Hardy Konik ponies graze the Wicken Fen nature reserve, keeping the wetland grasses at bay and adding their own brand of fertiliser to the land. I snapped a clutch of photos of these beasts on a recent visit, but there were so many reeds between them and my camera lens that I had to duck and dive to try and get a shot of a head toss, or a gallop or a noisy splash in the marshy water. Of 52 photos taken from various positions along the footpath trying to capture the equine essence all but one captured a story of wild life on the fen I feel.
Of course, it was the first photo of the contact sheet. It’s often the way, the subconscious brain frames the shot, sets the settings by instinct and clicks the shutter at just the right moment. Everything after that is just tweaking the concept it seems. The first shot is often the creativity in the raw and almost always, I find, the best photo.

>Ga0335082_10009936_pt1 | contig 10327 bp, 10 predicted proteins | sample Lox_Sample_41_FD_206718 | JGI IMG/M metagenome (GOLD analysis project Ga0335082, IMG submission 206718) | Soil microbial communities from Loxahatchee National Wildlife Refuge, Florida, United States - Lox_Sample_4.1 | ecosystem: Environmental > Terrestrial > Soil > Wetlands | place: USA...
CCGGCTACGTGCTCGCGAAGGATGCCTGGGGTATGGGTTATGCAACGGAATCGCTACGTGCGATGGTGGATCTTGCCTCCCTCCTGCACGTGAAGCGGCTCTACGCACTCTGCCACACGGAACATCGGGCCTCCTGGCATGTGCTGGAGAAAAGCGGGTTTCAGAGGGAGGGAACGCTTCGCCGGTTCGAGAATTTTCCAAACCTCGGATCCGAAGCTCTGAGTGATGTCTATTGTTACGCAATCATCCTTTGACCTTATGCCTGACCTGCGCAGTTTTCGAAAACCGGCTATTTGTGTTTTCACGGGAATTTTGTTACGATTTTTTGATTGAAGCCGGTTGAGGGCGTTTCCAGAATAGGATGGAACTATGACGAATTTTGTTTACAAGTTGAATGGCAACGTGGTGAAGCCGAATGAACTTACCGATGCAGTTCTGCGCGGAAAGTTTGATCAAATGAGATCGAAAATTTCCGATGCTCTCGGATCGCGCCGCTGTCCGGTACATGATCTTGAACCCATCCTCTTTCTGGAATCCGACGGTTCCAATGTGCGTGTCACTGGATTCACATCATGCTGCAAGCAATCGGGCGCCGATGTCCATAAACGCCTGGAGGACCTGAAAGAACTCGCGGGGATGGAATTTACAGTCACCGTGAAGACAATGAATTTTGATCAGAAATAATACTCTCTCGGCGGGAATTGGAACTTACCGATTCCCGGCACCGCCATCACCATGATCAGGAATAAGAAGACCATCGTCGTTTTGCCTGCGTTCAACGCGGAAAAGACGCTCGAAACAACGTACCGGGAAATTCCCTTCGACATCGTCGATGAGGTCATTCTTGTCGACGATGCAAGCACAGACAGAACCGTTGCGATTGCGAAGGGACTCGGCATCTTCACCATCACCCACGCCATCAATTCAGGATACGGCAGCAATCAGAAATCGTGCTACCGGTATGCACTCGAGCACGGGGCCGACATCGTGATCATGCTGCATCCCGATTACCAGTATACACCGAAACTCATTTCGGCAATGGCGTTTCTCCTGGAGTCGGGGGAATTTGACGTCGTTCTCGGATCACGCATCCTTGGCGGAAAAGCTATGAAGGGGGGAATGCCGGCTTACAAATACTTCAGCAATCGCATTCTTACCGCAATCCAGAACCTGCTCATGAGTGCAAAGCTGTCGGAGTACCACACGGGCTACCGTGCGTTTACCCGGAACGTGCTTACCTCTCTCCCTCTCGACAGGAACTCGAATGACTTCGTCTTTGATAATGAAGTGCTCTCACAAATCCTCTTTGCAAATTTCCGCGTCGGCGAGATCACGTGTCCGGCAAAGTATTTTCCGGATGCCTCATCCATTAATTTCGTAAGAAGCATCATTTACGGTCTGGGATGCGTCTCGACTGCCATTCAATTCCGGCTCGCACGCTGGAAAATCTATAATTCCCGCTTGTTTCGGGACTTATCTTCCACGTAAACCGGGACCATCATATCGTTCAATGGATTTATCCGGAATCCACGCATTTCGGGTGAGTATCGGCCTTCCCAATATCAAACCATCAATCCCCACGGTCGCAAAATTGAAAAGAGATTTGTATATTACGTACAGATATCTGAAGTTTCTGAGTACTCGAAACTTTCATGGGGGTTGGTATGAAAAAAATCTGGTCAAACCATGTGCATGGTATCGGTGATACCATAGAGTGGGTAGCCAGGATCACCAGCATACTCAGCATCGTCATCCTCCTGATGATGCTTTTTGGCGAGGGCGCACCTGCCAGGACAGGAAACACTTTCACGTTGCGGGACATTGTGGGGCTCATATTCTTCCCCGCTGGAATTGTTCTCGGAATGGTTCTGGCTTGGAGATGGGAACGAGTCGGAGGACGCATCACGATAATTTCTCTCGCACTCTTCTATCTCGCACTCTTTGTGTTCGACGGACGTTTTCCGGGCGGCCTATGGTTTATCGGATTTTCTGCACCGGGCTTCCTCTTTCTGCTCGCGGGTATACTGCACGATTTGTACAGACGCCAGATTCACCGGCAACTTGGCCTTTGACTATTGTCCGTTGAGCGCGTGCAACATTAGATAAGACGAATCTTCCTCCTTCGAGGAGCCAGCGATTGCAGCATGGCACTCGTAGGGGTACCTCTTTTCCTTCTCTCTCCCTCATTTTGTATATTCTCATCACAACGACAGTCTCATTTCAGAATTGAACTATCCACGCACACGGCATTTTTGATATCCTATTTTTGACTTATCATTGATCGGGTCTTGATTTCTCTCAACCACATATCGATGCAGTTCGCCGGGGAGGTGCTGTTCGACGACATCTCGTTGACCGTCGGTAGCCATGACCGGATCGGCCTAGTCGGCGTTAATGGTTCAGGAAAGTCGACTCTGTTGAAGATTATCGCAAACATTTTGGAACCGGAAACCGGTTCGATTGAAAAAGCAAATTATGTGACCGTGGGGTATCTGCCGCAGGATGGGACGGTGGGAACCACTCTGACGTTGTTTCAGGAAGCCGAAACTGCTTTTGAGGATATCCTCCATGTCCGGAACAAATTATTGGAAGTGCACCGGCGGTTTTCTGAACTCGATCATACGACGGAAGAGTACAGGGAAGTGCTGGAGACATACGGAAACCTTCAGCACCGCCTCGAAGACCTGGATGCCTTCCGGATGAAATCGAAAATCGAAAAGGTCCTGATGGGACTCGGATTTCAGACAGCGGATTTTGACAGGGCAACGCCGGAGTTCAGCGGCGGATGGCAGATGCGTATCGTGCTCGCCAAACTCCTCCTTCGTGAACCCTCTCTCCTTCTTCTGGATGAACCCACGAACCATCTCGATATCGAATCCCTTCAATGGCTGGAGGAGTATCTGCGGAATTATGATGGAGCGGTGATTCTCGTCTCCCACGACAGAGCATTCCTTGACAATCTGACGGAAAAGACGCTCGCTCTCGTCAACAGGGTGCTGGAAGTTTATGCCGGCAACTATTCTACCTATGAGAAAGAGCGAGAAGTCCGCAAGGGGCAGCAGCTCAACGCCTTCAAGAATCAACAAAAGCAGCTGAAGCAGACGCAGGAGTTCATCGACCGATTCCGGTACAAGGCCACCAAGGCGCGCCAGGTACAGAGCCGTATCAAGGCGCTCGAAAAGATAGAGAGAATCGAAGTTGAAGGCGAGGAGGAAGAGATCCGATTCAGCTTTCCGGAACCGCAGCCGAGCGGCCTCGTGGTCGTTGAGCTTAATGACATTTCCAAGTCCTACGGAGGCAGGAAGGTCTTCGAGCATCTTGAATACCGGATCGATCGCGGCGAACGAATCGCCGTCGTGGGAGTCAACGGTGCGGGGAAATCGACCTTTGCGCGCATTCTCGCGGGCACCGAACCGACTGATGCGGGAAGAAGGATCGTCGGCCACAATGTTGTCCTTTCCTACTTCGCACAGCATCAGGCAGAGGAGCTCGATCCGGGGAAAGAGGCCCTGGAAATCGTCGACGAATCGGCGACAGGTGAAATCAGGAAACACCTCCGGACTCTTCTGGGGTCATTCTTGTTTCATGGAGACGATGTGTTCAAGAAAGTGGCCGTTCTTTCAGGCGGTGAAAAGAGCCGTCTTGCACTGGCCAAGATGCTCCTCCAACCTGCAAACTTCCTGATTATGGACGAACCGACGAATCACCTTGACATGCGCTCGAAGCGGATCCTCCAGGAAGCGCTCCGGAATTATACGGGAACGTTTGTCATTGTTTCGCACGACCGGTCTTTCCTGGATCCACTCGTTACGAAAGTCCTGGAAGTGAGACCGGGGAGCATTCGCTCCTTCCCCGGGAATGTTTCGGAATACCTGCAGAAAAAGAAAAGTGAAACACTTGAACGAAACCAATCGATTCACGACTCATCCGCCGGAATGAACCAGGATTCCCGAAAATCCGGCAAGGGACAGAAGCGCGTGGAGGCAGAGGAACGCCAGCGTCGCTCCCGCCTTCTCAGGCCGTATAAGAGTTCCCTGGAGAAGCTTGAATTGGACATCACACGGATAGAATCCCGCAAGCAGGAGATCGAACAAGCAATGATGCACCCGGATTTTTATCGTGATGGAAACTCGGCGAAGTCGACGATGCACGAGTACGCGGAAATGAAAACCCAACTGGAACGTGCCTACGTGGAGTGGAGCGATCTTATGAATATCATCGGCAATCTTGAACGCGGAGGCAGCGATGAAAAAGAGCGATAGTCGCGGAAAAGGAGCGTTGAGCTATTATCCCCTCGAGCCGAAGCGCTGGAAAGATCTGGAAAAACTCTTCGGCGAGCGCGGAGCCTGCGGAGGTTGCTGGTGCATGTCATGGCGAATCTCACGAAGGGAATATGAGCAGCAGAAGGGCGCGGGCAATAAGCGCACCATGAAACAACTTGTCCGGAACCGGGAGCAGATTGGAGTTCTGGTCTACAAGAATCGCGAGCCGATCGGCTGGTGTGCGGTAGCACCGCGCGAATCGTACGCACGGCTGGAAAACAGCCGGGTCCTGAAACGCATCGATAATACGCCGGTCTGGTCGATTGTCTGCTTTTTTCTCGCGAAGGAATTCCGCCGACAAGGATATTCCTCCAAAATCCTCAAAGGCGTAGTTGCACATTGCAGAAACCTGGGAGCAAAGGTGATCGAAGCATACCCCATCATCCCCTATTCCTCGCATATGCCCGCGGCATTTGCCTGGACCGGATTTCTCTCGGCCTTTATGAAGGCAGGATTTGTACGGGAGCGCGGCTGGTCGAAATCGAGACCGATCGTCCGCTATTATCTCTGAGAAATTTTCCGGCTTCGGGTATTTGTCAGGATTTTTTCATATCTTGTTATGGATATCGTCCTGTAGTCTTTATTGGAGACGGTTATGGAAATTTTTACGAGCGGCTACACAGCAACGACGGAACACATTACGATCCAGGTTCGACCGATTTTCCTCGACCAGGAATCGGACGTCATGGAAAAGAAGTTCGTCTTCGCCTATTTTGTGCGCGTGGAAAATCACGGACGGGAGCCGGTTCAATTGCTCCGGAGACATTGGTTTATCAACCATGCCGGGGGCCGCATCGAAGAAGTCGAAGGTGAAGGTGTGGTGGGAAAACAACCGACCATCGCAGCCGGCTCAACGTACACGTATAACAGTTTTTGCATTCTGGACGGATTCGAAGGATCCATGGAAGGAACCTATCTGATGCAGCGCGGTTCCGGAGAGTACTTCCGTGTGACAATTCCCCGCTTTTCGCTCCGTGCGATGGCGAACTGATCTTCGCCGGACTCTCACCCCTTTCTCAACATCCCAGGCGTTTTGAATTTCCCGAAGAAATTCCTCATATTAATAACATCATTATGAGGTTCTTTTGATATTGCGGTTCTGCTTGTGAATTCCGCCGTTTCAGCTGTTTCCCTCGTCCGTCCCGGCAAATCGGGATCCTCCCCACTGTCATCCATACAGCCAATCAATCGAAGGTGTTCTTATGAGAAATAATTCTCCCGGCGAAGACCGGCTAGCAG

In this shot, there are reeds between the ponies and the camera eye, which might be somewhat distracting in some ways, but the pony on the left is in plain sight and staring right at the camera. We are thus engaged through that direct eye contact with this one pony. His companion is distracted, partially hidden by the out-of-focus reeds, but looking to the right of the frame, off-stage, as it were, looking at something else waiting in the wings. It was the other ponies of course, but they’re not in this shot, there’s just an implied presence by the pony on the right with his head turned towards them.
Also, I did little to the levels and curves in this photo, nudged the “vibrancy” ever so slightly to make the most of it being almost golden hour, but rather than push the bottoms in and bring down the tops I let it ride to capture some of that evening haze. The other photos were all fun, head tosses and the like, but none so evocative as this one…to my eye, at least.